I think you are expecting the original radio shop to be the ones that actually sell them. Usually that's not the case, and in most government agencies, there are all kinds of rules to prevent me from selling equipment directly. It all has to go through a specific group.
What you have is a bunch of radios the shop wanted rid of. They did what they were supposed to do, which is dump them on the group that handles surplus.
What happened next was out of the control of the radio shop. Some guy in shipping and receiving, material management, purchasing, or some other similar department probably just dumped them on a pallet and sent them off to auction to see if they could make a few bucks off them. End of story. If they hadn't sold at auction, they would have been dumped to e-waste, or just plain tossed in a dumpster.

You could certainly try contacting the shop and see if you can get them to help. I suspect they won't. Maybe your experience will be different. I know I wouldn't spend any time on them if I was in that place. More rules in place about spending government labor/funds on helping a commercial provider make a profit. That sort of stuff always ends badly.

And no way I'd buy random pallets of used radios hoping to flip them. I know what they go through and the pitfalls. Make what you can off them, but don't expect the agency to spend any time, effort or money trying to help you make your investment back. Dump them any way you can and take it as lesson learned. Hopefully you make your investment back.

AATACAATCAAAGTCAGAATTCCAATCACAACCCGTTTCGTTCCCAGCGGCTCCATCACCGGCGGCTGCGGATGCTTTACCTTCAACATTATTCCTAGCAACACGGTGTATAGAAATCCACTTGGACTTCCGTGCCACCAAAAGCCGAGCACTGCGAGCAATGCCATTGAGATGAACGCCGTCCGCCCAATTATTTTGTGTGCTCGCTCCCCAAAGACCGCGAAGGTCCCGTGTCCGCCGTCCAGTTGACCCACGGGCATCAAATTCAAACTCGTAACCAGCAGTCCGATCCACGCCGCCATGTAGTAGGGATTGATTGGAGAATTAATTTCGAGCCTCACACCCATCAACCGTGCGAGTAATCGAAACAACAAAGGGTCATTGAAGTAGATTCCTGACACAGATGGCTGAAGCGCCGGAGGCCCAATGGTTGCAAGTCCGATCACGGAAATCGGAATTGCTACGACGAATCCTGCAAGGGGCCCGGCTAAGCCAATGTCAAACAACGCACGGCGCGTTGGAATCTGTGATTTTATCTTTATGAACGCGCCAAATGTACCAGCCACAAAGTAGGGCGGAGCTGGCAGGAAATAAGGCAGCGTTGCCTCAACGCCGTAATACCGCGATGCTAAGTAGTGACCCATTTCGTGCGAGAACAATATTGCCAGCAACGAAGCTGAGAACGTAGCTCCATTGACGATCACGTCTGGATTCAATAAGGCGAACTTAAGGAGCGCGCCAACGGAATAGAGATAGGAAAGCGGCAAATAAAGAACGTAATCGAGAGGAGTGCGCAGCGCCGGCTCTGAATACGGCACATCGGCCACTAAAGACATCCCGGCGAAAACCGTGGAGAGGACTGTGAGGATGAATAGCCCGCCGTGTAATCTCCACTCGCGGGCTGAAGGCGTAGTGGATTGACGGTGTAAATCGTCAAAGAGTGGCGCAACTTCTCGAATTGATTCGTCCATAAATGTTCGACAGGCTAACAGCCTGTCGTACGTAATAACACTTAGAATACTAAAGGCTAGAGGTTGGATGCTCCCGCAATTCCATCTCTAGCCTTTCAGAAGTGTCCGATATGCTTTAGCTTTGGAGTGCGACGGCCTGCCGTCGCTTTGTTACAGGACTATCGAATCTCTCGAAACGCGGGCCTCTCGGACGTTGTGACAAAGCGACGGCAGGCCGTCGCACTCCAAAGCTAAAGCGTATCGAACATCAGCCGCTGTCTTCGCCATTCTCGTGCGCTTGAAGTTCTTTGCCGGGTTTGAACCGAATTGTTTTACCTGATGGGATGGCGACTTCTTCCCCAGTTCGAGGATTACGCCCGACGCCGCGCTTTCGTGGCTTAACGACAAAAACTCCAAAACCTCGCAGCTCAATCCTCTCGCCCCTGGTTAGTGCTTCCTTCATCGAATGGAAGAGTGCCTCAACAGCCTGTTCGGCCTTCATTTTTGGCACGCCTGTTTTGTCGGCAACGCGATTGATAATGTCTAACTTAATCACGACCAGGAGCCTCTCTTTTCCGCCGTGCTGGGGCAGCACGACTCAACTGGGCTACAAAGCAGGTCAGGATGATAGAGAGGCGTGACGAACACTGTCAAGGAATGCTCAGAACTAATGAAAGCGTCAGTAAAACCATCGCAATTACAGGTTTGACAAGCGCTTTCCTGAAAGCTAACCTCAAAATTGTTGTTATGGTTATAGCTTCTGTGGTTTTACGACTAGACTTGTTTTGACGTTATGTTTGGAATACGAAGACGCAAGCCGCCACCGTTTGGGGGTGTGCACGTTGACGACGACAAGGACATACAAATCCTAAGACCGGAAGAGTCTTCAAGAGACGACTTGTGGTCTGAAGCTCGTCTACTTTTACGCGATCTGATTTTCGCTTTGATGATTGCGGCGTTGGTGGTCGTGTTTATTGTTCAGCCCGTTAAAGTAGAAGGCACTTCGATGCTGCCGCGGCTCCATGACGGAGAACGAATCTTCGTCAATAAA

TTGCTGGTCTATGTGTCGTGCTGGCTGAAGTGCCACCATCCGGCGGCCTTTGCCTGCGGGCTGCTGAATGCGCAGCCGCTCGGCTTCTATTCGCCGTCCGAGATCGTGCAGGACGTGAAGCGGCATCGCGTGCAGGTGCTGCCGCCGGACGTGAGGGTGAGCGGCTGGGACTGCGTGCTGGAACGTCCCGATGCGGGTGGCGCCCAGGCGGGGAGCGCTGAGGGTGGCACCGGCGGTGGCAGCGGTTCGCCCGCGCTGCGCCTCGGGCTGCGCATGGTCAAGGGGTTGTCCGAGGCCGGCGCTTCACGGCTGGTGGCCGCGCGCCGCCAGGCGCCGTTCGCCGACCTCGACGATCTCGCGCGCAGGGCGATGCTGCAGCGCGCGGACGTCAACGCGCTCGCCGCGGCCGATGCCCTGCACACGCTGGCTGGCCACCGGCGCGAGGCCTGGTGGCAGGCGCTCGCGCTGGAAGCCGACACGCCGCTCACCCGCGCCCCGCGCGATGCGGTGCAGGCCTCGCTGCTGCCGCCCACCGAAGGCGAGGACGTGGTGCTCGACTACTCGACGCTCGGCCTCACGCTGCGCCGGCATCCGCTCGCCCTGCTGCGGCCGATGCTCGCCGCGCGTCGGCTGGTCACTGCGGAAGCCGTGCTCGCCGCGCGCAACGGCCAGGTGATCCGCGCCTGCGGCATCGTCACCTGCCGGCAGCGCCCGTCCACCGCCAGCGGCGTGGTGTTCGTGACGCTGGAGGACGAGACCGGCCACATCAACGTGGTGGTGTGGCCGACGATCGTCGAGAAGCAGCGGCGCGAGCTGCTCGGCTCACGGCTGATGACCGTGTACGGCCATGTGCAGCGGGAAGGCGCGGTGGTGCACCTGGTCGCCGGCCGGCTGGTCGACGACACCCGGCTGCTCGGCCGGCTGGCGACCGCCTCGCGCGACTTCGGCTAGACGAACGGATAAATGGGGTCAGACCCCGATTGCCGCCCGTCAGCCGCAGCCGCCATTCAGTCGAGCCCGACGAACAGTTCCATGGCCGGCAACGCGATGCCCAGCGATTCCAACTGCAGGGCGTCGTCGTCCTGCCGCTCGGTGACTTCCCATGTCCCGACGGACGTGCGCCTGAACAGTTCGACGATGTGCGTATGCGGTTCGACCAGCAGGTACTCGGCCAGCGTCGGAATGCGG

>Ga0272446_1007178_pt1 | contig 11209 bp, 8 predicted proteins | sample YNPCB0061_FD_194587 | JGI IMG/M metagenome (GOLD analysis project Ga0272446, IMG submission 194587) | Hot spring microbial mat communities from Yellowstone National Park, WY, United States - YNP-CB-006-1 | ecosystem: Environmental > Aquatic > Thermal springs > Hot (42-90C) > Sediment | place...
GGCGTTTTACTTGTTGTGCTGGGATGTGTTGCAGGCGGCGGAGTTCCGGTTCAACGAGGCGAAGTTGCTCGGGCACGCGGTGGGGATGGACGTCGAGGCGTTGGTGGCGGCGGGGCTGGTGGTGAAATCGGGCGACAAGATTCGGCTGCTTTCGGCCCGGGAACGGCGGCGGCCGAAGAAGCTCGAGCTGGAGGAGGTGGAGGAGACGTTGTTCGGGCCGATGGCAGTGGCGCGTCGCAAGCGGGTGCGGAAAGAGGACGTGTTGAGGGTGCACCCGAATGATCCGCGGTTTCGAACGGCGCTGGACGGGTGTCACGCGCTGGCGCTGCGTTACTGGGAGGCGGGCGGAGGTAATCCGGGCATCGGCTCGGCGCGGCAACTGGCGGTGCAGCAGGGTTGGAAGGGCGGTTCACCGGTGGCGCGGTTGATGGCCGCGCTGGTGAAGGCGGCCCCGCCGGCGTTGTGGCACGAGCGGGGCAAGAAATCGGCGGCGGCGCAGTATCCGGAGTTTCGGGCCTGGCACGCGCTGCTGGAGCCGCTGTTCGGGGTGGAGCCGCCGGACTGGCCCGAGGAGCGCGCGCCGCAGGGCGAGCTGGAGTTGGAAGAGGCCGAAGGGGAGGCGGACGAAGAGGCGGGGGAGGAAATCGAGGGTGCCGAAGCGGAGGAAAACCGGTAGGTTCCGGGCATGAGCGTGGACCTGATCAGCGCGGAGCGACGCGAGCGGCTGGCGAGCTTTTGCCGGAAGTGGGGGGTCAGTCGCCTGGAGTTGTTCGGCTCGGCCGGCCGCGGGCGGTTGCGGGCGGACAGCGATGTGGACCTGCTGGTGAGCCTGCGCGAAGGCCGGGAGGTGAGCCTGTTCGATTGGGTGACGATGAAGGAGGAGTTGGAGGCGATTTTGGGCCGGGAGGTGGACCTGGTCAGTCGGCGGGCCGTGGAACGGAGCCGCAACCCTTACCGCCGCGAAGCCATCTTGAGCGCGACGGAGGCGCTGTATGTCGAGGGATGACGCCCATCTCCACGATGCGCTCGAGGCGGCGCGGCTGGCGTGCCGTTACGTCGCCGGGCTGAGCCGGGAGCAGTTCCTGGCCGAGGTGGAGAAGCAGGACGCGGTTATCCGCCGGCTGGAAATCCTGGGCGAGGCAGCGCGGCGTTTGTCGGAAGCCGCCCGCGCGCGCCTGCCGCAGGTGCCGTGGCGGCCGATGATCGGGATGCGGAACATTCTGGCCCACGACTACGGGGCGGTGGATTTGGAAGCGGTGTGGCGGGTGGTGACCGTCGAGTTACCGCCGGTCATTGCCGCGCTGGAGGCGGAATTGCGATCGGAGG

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RFI-EMI-GUY

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The correct thing would be for the agencies selling off gear programmed with ASK to disclose that it is unrepairable, non working equipment.

How hard would that be?
 

MTS2000des

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It wouldn't, but often times those who do the disposal aren't the ones who demob. Case in point, when we surplus property, we call a county department that comes and takes the equipment out of inventory and brings it to a warehouse, sorts it, and either attempts to surplus it to other nearby governments first (as is allowed by Georgia law) or sold as e-waste or scrap to third parties. Information on specifications, condition, etc isn't given or recorded. They have a limited staff and are responsible for ALL county assets including furniture, vehicles, etc. Vehicles are the one exception as they have TITLE and under Georgia law, one has to disclose the operating condition (salvage title, mileage, etc) during any transfer of ownership. As you know, this is paperwork, and paperwork equates to labor hours. Nothing in Georgia law requires the same with any tangible property.

I think you are expecting the original radio shop to be the ones that actually sell them. Usually that's not the case, and in most government agencies, there are all kinds of rules to prevent me from selling equipment directly. It all has to go through a specific group.
What you have is a bunch of radios the shop wanted rid of. They did what they were supposed to do, which is dump them on the group that handles surplus.
What happened next was out of the control of the radio shop. Some guy in shipping and receiving, material management, purchasing, or some other similar department probably just dumped them on a pallet and sent them off to auction to see if they could make a few bucks off them. End of story. If they hadn't sold at auction, they would have been dumped to e-waste, or just plain tossed in a dumpster.